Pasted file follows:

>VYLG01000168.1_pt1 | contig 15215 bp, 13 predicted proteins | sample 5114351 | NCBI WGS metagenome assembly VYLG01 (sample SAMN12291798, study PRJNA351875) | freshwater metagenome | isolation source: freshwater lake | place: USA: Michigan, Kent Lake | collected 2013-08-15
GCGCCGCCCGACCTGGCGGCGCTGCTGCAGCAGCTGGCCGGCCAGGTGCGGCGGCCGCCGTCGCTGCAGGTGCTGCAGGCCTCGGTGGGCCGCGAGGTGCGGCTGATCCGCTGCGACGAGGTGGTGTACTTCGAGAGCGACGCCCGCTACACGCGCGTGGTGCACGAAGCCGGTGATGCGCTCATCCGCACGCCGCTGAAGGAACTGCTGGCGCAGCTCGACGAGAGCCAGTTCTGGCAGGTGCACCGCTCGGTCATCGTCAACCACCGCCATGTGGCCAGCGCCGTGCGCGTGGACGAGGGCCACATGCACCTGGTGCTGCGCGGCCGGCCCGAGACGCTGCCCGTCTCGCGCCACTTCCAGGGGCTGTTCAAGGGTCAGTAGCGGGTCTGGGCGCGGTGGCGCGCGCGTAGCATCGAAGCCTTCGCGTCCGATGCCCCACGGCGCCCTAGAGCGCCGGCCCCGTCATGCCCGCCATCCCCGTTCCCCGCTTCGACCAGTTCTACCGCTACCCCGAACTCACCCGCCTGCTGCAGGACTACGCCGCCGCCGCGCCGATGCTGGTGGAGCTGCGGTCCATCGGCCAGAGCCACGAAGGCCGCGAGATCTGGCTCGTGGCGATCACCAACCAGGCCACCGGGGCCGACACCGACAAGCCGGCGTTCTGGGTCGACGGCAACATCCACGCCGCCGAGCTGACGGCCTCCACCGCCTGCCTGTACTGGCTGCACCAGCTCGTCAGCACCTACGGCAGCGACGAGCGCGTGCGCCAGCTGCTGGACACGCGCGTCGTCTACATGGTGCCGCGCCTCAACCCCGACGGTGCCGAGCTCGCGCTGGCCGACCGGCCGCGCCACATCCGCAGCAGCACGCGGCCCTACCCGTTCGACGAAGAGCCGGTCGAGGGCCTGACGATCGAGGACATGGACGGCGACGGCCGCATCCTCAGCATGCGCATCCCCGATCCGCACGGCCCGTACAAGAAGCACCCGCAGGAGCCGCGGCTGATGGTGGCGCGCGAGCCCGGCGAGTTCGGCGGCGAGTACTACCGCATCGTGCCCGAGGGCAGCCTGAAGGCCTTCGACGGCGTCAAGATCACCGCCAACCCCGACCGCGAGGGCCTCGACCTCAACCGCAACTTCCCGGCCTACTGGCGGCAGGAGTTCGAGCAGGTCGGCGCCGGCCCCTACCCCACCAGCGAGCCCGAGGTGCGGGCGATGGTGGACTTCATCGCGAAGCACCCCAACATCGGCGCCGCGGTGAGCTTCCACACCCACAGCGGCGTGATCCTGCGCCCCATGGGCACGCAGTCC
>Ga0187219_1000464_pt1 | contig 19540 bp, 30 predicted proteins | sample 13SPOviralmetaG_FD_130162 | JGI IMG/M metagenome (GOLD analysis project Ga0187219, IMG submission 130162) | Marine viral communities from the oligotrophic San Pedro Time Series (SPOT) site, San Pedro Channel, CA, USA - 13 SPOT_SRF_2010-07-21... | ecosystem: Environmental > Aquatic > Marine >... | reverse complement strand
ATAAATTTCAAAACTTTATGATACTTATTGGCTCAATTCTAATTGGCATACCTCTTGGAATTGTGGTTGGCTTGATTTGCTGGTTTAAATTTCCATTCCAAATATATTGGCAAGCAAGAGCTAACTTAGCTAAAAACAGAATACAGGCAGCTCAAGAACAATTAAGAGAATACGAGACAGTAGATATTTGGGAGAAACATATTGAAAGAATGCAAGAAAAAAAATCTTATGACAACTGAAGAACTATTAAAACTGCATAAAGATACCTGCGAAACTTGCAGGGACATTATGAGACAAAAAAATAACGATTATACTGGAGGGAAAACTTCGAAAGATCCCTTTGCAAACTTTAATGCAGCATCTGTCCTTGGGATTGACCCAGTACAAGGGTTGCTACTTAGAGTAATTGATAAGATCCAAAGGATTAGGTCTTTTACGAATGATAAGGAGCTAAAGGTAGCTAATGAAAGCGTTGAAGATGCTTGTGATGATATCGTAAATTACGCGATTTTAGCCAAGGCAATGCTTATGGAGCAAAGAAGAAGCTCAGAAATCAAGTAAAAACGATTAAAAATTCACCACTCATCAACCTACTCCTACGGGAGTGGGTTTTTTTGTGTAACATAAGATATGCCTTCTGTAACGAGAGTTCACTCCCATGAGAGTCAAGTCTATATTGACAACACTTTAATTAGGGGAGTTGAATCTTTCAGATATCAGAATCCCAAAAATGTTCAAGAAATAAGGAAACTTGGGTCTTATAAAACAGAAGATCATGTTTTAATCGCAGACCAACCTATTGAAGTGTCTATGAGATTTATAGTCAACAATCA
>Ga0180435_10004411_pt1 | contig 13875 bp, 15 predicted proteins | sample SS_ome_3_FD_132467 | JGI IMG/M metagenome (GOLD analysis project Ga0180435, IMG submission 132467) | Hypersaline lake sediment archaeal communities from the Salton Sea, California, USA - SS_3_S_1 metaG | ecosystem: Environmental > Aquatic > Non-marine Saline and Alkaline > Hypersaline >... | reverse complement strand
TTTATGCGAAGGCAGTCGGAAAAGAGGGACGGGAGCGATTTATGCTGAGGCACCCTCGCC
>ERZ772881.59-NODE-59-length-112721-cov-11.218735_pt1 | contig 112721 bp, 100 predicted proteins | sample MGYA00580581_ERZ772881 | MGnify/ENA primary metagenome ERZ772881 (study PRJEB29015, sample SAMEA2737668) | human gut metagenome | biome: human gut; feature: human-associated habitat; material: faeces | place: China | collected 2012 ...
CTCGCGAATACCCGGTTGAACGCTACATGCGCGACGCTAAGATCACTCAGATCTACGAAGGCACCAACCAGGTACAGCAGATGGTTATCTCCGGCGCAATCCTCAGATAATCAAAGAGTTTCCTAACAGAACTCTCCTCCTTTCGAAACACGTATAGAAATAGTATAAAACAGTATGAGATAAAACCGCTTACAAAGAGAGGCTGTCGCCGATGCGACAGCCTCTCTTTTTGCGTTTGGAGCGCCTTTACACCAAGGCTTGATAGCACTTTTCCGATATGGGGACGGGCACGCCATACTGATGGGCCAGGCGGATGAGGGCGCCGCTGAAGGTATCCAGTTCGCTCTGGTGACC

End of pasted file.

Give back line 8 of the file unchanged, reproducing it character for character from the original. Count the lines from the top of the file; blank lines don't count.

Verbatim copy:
CTCGCGAATACCCGGTTGAACGCTACATGCGCGACGCTAAGATCACTCAGATCTACGAAGGCACCAACCAGGTACAGCAGATGGTTATCTCCGGCGCAATCCTCAGATAATCAAAGAGTTTCCTAACAGAACTCTCCTCCTTTCGAAACACGTATAGAAATAGTATAAAACAGTATGAGATAAAACCGCTTACAAAGAGAGGCTGTCGCCGATGCGACAGCCTCTCTTTTTGCGTTTGGAGCGCCTTTACACCAAGGCTTGATAGCACTTTTCCGATATGGGGACGGGCACGCCATACTGATGGGCCAGGCGGATGAGGGCGCCGCTGAAGGTATCCAGTTCGCTCTGGTGACC